Viewpoint - Working women: Vertical ambition or glass cliff?
- 6 August 2016
- From the section Business
This week Kevin Roberts, chairman of the global advertising giant Saatchi and Saatchi, resigned after saying women lacked "vertical ambition" and that is why so few made it to the top. Financial analyst Louise Cooper has her thoughts.
I've always wanted to be taller. But that's not what Mr Roberts meant by vertical ambition. Instead being a woman means I have an "intrinsic circular ambition to be happy".
I think he is suggesting that I am driven by happiness and not money. Rather patronisingly, he said this shows women are more advanced than their highly-paid male bosses.
However, women often want flexibility and being a boss with control and people to deputise to, brings that flexibility while more pay of course makes life a lot easier.
His most extraordinary comment is that lack of women in leadership roles was not a problem in the advertising industry.
Hmm. Saatchi and Saatchi's global leadership team of 14 includes only three women.
Only 11% of creative directors in the advertising industry in London are female and research has also found that adverts themselves are often sexist, portraying men in the dominant role.
Given all this, it is no surprise he was completely unaware his comments were offensively sexist. In his world, it appears such thoughts are normal.
So as a woman and mother of two, do I lack vertical ambition? No, of course not.
Admittedly, for a couple of years when my children were small and both were seriously unwell, I took my foot off the career pedal, continuing to work but not at full intensity.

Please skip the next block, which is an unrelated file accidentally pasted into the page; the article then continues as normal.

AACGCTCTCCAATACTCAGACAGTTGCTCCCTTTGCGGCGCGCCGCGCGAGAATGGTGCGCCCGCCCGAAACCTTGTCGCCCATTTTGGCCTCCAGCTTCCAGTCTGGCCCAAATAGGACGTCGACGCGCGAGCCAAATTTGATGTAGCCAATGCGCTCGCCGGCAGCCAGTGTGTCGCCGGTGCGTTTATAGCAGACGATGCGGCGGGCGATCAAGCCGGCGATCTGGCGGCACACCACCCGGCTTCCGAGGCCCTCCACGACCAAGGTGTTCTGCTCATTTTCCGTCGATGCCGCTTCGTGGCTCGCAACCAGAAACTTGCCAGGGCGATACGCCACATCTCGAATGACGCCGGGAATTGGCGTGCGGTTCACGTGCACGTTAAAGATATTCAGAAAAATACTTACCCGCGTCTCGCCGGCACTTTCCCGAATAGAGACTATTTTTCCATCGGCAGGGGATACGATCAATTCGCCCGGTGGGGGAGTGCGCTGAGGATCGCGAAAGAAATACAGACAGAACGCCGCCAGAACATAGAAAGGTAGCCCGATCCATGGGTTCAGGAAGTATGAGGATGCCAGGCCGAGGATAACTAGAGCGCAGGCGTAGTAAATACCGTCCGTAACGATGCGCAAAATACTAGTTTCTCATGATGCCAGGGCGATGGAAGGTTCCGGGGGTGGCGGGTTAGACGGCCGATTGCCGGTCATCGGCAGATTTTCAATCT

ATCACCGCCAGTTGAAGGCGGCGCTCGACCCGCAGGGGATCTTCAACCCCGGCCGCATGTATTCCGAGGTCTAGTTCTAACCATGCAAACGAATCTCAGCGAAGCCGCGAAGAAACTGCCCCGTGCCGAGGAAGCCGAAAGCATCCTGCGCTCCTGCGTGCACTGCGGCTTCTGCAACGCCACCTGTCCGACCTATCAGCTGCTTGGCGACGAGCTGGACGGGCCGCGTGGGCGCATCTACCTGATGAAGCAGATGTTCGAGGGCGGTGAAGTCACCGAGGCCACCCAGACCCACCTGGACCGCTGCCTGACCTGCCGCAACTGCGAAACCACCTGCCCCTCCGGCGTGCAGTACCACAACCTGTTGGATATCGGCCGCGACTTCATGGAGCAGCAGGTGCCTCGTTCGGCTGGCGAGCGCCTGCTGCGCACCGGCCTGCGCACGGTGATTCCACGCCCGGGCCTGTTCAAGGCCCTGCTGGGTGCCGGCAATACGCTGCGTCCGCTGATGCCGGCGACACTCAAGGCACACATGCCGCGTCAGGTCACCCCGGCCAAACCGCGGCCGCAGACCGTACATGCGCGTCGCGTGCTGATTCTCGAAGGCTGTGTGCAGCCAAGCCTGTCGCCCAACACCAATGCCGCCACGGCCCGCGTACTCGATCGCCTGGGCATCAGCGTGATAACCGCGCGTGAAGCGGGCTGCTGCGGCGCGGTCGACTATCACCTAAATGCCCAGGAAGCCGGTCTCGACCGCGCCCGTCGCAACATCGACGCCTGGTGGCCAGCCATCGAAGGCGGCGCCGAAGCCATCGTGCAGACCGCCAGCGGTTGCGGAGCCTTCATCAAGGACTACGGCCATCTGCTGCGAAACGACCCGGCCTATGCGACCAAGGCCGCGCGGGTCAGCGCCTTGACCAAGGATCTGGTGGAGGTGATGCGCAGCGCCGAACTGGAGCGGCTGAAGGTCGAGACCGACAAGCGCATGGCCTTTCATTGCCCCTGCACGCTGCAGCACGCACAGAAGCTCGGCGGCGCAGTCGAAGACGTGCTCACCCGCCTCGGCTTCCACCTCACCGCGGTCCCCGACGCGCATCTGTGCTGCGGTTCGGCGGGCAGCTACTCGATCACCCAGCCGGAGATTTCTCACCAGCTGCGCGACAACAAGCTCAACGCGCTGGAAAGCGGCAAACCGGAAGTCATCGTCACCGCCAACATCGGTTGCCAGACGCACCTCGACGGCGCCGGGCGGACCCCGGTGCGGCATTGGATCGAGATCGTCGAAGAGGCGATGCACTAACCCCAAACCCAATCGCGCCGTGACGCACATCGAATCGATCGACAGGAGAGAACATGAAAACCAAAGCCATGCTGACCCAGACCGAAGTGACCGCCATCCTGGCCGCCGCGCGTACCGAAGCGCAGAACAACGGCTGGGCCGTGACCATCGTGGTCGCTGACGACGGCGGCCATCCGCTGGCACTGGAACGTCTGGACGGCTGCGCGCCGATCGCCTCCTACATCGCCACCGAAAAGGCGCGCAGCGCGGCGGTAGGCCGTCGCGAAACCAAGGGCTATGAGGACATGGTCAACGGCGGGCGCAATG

But once the youngest was at school, the pedal was flat to the floor again.
What is interesting is that girls don't lack ambition in their education. In the UK, girls are now doing better than boys at school and also at university. So what is it about the workplace - predominantly run by men - that stops women continuing to progress?
One entrepreneur I know started up her own business mainly because she thought she was destined to fail in a male-dominated company.
The rules of the game, she said, were written by men and she didn't understand them. And research proves her right. There are many reasons why women don't make it to the top of business and most of them are subtle.
And yet after the financial crisis, some of the most powerful people on the planet are women.
The head of the US central bank, is Janet Yellen, Christine Lagarde is in charge of the International Monetary Fund, Germany's Chancellor is Angela Merkel and Theresa May is the new prime minister in Downing Street, while the USA could get its first female president, Hillary Clinton, later this year.
But this points to the much-spoken about phenomenon of the glass cliff, which states that women only get the job when the chances of failing are high.
So why am I still fighting?
I always said I was doing it for my daughter. That I wanted to set the example that women have careers and to try and improve the workplace so that my daughter and her generation have it easier than me and mine.
However since I had a son, I now realise I am also doing it for him. So that when he begins working, he doesn't act like the outgoing chairman of Saatchi and Saatchi.
Louise Cooper is a British Chartered Financial Analyst, journalist, and newspaper columnist. Her audio essay can be heard on The World This Week on BBC on BBC World Service Radio or downloaded as a podcast.